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5 Strategies to Solve Demand Planning Problems

In order for companies to improve how they respond to and manage demand, these companies must ensure that their forecasting, demand sensing and shaping, planning, and fulfillment capabilities are organized and coordinated to counter the shift in today's market demand.

Demand Planning & Management Overview

Demand management capabilities need to be strengthened, and there is a large need for many companies to do so. There is a big need today for companies to strengthen their demand management capabilities. Demand volatility and the lack of demand visibility are two of the top challenges that companies face in the supply chain.
 
A supply chain manager has to understand and investigate deep into the necessities of demand planning. The process all starts by looking into the suppliers of raw materials, manufacturers for products, warehousing associates, wholesalers or distributors to the retail stores. The key to success lies in being ready for the demand peaks and not losing revenue when there is not a demand. Innovation and growth will depend on a company's ability to quickly and effectively process and respond to demand.
 

Five Elements of Demand Management Strategy

The solution to this very complex problem is to not think of demand management in the traditional terms of demand planning and fulfillment. Companies need to create a comprehensive demand management strategy that also encompasses demand forecasting, sensing, and shaping. Here are the best practice recommendations for each of the five elements:
  1. Demand forecasting: Organizations should look at sales forecasts, marketing plans, and downstream deman data, not just the historical sales activity. Machine learning and pattern recognition can help complete not just look at the historical sales activity, but also with innovative signs, such as sales forecasts or marketing plans, and downstream demand data, such as retail point of sale or channel sales data. However, the data mentioned above is often incomplete, and pattern recognition and machine learning can help predict the missing values.
  2. Demand planning: Using more accurate and appropriate data, companies can increase the frequency of forecasts which will improve their demand planning. Sales and operations planning should look at multiple forecasts before deciding on a consensus demand plan. Mature demand planning processes will also provide models for segmented channels.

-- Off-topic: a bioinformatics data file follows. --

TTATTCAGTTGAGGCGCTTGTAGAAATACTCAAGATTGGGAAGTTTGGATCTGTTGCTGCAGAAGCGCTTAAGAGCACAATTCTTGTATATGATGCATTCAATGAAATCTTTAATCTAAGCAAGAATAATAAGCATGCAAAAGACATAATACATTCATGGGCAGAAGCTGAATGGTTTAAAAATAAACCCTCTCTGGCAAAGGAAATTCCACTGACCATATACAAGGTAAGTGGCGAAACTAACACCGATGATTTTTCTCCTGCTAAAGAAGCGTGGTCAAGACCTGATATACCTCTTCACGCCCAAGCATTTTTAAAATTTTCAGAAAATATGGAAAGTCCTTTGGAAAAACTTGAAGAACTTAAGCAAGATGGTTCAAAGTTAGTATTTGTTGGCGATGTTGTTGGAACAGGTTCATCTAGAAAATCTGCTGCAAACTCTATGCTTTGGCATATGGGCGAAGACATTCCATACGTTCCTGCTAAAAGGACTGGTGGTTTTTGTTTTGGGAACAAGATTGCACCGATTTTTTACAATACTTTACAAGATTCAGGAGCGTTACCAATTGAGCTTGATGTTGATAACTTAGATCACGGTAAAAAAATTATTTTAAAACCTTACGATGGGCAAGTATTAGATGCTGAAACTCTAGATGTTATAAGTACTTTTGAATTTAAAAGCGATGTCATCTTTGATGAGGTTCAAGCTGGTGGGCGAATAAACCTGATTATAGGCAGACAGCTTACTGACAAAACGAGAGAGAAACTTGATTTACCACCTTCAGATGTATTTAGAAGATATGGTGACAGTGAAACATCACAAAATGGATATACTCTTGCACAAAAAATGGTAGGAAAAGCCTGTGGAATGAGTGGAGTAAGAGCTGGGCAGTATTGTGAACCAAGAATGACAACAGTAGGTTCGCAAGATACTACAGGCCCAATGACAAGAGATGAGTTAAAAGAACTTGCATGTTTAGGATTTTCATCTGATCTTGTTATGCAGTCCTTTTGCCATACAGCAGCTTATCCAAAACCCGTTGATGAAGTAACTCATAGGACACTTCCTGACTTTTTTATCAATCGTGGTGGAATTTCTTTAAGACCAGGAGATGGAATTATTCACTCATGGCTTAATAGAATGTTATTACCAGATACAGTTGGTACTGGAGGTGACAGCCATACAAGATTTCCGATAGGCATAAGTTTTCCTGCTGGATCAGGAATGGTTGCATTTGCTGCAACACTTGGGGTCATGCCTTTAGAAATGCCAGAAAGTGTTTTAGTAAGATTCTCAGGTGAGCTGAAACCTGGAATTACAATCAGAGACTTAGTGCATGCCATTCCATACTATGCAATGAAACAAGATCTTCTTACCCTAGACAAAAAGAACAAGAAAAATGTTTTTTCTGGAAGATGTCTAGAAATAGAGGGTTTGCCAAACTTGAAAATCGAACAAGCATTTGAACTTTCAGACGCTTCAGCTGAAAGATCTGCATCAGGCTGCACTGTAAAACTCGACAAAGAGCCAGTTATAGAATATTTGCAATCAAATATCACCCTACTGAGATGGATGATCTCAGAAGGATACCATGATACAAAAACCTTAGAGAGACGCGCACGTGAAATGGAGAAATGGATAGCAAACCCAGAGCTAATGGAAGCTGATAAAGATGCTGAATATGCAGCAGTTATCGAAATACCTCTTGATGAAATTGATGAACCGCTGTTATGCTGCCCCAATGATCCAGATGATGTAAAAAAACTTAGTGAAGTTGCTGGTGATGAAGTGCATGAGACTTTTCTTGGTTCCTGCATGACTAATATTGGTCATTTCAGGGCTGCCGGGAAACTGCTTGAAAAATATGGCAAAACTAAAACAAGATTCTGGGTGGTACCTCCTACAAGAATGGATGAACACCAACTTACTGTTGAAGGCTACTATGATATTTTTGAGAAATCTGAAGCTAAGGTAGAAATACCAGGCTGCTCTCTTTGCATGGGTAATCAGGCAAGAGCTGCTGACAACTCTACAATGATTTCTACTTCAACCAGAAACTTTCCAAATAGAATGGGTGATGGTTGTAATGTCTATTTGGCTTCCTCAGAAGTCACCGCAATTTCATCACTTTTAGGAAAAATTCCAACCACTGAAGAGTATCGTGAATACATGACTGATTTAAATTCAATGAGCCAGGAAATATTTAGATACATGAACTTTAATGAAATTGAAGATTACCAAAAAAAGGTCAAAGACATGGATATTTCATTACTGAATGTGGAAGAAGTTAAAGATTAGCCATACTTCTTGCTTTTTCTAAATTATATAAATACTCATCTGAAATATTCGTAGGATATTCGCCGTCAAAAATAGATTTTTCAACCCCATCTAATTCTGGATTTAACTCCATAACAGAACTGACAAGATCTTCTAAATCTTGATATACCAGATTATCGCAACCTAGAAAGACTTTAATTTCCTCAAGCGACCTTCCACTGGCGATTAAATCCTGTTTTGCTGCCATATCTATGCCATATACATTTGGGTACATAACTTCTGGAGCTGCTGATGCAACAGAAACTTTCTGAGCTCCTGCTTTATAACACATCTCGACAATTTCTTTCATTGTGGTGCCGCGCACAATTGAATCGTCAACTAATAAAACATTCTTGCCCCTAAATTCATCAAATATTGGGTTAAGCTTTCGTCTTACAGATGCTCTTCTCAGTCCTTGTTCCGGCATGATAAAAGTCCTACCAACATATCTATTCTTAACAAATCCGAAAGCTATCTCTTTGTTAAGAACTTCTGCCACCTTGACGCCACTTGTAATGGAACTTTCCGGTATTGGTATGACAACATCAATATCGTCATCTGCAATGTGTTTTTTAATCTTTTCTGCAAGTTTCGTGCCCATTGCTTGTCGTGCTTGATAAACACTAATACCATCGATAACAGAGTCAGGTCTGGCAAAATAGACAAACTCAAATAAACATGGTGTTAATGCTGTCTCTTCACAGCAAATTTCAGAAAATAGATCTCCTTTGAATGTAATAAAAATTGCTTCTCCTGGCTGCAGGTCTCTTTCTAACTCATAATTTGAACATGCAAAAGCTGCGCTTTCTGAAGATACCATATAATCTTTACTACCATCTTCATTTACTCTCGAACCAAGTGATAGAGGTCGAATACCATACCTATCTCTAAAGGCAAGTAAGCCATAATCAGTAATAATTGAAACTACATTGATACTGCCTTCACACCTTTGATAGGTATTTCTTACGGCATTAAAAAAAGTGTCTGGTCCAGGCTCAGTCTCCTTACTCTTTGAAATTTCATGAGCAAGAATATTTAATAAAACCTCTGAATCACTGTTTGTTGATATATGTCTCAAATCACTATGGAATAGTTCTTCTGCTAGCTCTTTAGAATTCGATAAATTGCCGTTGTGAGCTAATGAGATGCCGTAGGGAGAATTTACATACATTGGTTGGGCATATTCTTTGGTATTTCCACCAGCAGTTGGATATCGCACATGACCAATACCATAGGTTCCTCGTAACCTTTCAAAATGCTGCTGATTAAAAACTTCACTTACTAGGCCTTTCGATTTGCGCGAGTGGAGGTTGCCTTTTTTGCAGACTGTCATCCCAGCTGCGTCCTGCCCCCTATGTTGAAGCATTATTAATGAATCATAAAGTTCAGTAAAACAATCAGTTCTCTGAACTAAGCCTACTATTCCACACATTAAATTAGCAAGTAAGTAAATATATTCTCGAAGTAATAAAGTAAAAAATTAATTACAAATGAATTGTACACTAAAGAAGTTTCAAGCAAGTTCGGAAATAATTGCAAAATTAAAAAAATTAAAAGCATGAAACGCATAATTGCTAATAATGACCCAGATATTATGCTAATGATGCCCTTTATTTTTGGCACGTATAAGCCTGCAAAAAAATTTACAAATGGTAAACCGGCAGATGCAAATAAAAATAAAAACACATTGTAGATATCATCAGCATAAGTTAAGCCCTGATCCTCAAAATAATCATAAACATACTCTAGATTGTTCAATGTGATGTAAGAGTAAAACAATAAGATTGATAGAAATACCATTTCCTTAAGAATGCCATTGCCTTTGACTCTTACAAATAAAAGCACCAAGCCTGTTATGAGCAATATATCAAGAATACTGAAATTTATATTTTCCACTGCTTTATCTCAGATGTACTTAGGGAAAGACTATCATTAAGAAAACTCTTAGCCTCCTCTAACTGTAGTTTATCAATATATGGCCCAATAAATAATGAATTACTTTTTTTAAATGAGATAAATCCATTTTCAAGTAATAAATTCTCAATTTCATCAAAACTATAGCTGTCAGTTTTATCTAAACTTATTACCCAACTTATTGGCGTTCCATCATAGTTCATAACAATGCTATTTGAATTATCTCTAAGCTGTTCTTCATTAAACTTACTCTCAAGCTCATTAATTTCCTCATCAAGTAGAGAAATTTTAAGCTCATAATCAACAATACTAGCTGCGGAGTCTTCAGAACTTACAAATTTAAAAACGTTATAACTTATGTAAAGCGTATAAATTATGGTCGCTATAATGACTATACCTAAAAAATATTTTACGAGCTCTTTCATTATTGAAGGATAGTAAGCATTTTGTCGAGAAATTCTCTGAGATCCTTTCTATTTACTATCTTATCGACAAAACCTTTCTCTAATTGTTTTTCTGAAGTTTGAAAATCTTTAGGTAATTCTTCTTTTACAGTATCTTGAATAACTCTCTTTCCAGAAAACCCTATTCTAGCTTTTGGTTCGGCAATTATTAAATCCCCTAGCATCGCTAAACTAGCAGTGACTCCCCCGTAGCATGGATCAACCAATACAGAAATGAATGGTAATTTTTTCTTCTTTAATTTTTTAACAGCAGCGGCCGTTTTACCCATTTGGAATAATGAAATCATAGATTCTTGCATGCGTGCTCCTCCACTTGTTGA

3. Demand sensing: In today's economy, real-time "sensing" of demand has replaced demand forecasts that are based on rules in the B2C world because of online ordering. Companies are seeking to have a better visibility of the demand by looking at the indirect wholesale and distribution channels, allowing demand sensing to be applied to the industrial business-to-business market. The technologies associated with demand sensing are now including simulation and optimization strategies that allow companies help with midterm planning.
  4. Demand shaping: Demand shaping includes programs and capabilities such as price management, new product launches, and promotions to increase demand or profitability for products and services. Best practices involve synchronizing supply strategies with demand and product management decisions through processes like S&OP.
  5. Demand fulfillment: In order to meet the demand, companies must differentiate demand fulfillment processes to make accommodations for different products, customers, and channels. For example, certain defined segments or combinations may require certain models, while others will require a different fulfillment technique.

Every company has demand management capabilities scattered somewhere throughout their organization, but they are often distributed across multiple teams and roles. Companies need to design a platform what connects the capabilities to create a rational response to customer demand in order to become better at demand management.

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